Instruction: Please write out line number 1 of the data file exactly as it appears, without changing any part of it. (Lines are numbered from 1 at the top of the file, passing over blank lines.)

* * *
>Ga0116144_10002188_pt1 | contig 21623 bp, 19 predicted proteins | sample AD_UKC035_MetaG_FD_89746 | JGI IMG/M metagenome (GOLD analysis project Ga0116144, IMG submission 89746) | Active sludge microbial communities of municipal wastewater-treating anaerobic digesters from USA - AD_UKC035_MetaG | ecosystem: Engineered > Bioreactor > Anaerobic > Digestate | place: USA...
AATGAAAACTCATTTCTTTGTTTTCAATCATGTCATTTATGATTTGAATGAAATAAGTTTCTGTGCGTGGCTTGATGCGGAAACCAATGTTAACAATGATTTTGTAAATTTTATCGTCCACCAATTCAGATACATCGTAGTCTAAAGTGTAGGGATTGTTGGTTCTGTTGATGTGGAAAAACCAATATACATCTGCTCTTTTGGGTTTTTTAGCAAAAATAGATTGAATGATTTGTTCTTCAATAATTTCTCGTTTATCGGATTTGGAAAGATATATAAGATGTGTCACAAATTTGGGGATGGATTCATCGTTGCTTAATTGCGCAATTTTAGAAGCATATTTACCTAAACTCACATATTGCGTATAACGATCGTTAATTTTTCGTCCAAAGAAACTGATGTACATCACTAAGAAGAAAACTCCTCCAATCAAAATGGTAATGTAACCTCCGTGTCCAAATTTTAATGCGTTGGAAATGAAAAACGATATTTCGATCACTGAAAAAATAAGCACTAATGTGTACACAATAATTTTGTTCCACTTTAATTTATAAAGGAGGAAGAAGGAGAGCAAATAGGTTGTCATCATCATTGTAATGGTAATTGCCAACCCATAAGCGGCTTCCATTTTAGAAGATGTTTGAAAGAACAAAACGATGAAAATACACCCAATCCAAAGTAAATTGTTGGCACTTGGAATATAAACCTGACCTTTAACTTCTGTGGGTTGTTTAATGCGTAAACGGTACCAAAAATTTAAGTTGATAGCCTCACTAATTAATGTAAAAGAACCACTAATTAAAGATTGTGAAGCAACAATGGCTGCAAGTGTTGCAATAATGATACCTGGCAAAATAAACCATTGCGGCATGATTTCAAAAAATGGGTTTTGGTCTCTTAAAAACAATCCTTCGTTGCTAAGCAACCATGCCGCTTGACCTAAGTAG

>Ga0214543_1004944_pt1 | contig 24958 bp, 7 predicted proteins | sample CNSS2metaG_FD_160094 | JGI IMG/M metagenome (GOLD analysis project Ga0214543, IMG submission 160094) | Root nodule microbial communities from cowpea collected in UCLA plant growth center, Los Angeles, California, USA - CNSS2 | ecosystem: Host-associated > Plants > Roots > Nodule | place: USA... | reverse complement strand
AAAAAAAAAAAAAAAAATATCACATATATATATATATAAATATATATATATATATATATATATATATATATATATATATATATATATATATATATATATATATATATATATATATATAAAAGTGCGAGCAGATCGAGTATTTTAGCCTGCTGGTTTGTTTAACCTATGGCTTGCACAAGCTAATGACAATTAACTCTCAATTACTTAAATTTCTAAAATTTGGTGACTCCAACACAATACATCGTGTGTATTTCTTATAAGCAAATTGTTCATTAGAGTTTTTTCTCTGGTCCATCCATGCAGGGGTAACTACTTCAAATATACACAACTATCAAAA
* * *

>Ga0116144_10002188_pt1 | contig 21623 bp, 19 predicted proteins | sample AD_UKC035_MetaG_FD_89746 | JGI IMG/M metagenome (GOLD analysis project Ga0116144, IMG submission 89746) | Active sludge microbial communities of municipal wastewater-treating anaerobic digesters from USA - AD_UKC035_MetaG | ecosystem: Engineered > Bioreactor > Anaerobic > Digestate | place: USA...